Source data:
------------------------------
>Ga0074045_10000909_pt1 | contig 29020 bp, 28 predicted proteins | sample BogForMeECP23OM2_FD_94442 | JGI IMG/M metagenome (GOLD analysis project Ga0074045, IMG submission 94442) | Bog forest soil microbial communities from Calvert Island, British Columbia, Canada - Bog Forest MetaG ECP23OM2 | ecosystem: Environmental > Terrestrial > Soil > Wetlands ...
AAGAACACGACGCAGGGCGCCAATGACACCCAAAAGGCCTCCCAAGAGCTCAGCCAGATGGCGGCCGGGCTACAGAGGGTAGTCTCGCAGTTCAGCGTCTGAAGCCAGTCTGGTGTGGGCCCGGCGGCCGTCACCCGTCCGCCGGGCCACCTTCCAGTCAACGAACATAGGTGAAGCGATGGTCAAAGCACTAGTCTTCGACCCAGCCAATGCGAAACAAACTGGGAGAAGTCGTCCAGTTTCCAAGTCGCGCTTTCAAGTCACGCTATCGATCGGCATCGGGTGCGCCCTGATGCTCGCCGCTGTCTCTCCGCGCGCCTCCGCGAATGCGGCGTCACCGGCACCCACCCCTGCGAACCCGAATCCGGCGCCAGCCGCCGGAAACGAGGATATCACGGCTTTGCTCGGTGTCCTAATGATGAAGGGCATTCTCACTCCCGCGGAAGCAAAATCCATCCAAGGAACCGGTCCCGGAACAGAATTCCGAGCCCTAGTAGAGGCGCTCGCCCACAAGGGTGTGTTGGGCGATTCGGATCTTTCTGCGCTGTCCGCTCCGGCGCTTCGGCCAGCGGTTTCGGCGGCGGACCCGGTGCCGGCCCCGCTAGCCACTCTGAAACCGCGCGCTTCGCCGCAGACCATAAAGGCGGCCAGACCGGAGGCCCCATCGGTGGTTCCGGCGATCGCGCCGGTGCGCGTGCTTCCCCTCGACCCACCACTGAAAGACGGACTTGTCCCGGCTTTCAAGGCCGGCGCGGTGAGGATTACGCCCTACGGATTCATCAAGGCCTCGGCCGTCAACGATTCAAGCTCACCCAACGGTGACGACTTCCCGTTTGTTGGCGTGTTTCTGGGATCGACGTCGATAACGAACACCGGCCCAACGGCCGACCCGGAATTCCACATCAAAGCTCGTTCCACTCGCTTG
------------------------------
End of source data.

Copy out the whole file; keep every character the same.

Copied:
>Ga0074045_10000909_pt1 | contig 29020 bp, 28 predicted proteins | sample BogForMeECP23OM2_FD_94442 | JGI IMG/M metagenome (GOLD analysis project Ga0074045, IMG submission 94442) | Bog forest soil microbial communities from Calvert Island, British Columbia, Canada - Bog Forest MetaG ECP23OM2 | ecosystem: Environmental > Terrestrial > Soil > Wetlands ...
AAGAACACGACGCAGGGCGCCAATGACACCCAAAAGGCCTCCCAAGAGCTCAGCCAGATGGCGGCCGGGCTACAGAGGGTAGTCTCGCAGTTCAGCGTCTGAAGCCAGTCTGGTGTGGGCCCGGCGGCCGTCACCCGTCCGCCGGGCCACCTTCCAGTCAACGAACATAGGTGAAGCGATGGTCAAAGCACTAGTCTTCGACCCAGCCAATGCGAAACAAACTGGGAGAAGTCGTCCAGTTTCCAAGTCGCGCTTTCAAGTCACGCTATCGATCGGCATCGGGTGCGCCCTGATGCTCGCCGCTGTCTCTCCGCGCGCCTCCGCGAATGCGGCGTCACCGGCACCCACCCCTGCGAACCCGAATCCGGCGCCAGCCGCCGGAAACGAGGATATCACGGCTTTGCTCGGTGTCCTAATGATGAAGGGCATTCTCACTCCCGCGGAAGCAAAATCCATCCAAGGAACCGGTCCCGGAACAGAATTCCGAGCCCTAGTAGAGGCGCTCGCCCACAAGGGTGTGTTGGGCGATTCGGATCTTTCTGCGCTGTCCGCTCCGGCGCTTCGGCCAGCGGTTTCGGCGGCGGACCCGGTGCCGGCCCCGCTAGCCACTCTGAAACCGCGCGCTTCGCCGCAGACCATAAAGGCGGCCAGACCGGAGGCCCCATCGGTGGTTCCGGCGATCGCGCCGGTGCGCGTGCTTCCCCTCGACCCACCACTGAAAGACGGACTTGTCCCGGCTTTCAAGGCCGGCGCGGTGAGGATTACGCCCTACGGATTCATCAAGGCCTCGGCCGTCAACGATTCAAGCTCACCCAACGGTGACGACTTCCCGTTTGTTGGCGTGTTTCTGGGATCGACGTCGATAACGAACACCGGCCCAACGGCCGACCCGGAATTCCACATCAAAGCTCGTTCCACTCGCTTG